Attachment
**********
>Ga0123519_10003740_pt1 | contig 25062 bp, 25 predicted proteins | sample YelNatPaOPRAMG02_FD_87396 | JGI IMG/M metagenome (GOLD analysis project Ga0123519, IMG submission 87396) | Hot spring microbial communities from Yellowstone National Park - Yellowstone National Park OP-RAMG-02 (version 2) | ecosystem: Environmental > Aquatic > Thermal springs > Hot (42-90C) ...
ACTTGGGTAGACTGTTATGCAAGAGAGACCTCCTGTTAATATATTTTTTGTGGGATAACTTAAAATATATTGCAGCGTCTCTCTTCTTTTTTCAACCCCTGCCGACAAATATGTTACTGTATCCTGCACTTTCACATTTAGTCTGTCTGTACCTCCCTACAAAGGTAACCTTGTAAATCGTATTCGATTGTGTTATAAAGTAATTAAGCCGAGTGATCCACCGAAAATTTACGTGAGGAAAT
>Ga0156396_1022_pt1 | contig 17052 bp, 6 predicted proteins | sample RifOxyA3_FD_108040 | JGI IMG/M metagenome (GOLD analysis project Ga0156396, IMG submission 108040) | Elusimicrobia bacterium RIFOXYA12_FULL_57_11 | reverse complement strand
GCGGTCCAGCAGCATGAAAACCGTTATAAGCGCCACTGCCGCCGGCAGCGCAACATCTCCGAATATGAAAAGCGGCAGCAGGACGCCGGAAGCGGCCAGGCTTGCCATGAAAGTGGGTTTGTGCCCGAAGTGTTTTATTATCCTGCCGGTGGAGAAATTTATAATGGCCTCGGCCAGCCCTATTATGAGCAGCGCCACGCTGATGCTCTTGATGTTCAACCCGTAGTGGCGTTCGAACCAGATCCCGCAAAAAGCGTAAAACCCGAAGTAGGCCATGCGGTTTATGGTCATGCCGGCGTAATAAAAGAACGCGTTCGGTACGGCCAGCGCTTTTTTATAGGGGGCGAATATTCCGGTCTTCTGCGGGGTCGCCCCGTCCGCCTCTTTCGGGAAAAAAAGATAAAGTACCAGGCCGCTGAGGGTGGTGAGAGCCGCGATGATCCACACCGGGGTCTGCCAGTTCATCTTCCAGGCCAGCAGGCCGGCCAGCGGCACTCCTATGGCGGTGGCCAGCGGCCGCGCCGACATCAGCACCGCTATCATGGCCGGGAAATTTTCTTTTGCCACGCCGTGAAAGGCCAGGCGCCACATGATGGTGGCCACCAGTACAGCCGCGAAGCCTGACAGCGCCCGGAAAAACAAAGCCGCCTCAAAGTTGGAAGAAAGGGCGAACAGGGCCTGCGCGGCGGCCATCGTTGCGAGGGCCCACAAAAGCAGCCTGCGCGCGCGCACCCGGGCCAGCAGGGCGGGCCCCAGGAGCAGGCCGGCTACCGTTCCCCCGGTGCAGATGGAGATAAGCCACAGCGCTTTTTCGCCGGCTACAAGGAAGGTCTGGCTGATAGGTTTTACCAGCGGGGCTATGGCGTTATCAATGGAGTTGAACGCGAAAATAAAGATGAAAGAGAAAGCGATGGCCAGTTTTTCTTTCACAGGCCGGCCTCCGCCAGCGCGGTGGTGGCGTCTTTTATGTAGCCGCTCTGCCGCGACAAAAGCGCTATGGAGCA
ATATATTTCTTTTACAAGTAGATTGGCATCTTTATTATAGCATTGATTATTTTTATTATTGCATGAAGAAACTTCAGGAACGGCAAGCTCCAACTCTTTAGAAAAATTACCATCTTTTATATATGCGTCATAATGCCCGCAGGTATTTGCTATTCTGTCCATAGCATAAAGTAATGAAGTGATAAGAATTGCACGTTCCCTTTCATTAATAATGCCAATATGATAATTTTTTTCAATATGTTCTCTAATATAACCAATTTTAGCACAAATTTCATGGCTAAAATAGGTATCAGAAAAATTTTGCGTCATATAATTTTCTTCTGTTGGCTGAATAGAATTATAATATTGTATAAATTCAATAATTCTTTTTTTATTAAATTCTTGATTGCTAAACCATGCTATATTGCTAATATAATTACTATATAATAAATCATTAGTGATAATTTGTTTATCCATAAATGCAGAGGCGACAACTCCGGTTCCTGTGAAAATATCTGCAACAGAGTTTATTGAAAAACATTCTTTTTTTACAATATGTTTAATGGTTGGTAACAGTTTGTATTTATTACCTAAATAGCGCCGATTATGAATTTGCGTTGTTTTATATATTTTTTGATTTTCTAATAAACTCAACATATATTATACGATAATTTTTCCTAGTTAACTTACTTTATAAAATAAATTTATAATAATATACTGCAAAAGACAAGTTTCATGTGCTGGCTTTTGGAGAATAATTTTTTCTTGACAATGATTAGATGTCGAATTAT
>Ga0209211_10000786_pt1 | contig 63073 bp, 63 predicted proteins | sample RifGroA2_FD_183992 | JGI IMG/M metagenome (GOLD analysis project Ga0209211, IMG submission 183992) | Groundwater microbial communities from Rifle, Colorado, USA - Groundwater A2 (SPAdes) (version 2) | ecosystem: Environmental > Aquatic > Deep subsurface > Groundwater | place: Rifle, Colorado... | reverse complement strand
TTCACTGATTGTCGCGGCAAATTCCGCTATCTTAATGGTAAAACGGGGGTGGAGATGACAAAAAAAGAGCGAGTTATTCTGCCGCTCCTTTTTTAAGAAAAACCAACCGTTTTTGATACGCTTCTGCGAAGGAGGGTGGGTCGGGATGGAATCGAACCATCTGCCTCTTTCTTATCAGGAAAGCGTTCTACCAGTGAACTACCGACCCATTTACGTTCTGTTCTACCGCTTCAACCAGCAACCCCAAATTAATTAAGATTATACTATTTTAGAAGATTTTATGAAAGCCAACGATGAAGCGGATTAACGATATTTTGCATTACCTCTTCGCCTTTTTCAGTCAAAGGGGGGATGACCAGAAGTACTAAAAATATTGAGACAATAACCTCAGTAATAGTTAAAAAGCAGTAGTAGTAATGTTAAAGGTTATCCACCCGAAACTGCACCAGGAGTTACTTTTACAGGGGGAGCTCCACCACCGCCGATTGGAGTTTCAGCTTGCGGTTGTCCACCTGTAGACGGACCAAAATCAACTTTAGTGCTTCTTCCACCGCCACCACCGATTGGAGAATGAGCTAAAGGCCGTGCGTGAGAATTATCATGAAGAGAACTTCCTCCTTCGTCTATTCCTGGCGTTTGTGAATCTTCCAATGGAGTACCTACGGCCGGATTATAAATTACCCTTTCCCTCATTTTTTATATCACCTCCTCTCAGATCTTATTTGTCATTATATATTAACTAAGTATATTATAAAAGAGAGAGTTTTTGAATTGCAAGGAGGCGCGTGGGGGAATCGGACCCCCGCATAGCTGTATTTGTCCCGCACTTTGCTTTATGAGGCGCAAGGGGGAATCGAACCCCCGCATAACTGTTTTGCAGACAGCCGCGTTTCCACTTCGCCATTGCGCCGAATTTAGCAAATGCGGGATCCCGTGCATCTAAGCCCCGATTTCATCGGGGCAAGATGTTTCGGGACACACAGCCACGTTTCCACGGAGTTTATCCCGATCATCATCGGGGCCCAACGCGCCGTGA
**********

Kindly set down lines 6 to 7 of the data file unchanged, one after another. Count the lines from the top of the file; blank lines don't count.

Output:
>Ga0209211_10000786_pt1 | contig 63073 bp, 63 predicted proteins | sample RifGroA2_FD_183992 | JGI IMG/M metagenome (GOLD analysis project Ga0209211, IMG submission 183992) | Groundwater microbial communities from Rifle, Colorado, USA - Groundwater A2 (SPAdes) (version 2) | ecosystem: Environmental > Aquatic > Deep subsurface > Groundwater | place: Rifle, Colorado... | reverse complement strand
TTCACTGATTGTCGCGGCAAATTCCGCTATCTTAATGGTAAAACGGGGGTGGAGATGACAAAAAAAGAGCGAGTTATTCTGCCGCTCCTTTTTTAAGAAAAACCAACCGTTTTTGATACGCTTCTGCGAAGGAGGGTGGGTCGGGATGGAATCGAACCATCTGCCTCTTTCTTATCAGGAAAGCGTTCTACCAGTGAACTACCGACCCATTTACGTTCTGTTCTACCGCTTCAACCAGCAACCCCAAATTAATTAAGATTATACTATTTTAGAAGATTTTATGAAAGCCAACGATGAAGCGGATTAACGATATTTTGCATTACCTCTTCGCCTTTTTCAGTCAAAGGGGGGATGACCAGAAGTACTAAAAATATTGAGACAATAACCTCAGTAATAGTTAAAAAGCAGTAGTAGTAATGTTAAAGGTTATCCACCCGAAACTGCACCAGGAGTTACTTTTACAGGGGGAGCTCCACCACCGCCGATTGGAGTTTCAGCTTGCGGTTGTCCACCTGTAGACGGACCAAAATCAACTTTAGTGCTTCTTCCACCGCCACCACCGATTGGAGAATGAGCTAAAGGCCGTGCGTGAGAATTATCATGAAGAGAACTTCCTCCTTCGTCTATTCCTGGCGTTTGTGAATCTTCCAATGGAGTACCTACGGCCGGATTATAAATTACCCTTTCCCTCATTTTTTATATCACCTCCTCTCAGATCTTATTTGTCATTATATATTAACTAAGTATATTATAAAAGAGAGAGTTTTTGAATTGCAAGGAGGCGCGTGGGGGAATCGGACCCCCGCATAGCTGTATTTGTCCCGCACTTTGCTTTATGAGGCGCAAGGGGGAATCGAACCCCCGCATAACTGTTTTGCAGACAGCCGCGTTTCCACTTCGCCATTGCGCCGAATTTAGCAAATGCGGGATCCCGTGCATCTAAGCCCCGATTTCATCGGGGCAAGATGTTTCGGGACACACAGCCACGTTTCCACGGAGTTTATCCCGATCATCATCGGGGCCCAACGCGCCGTGA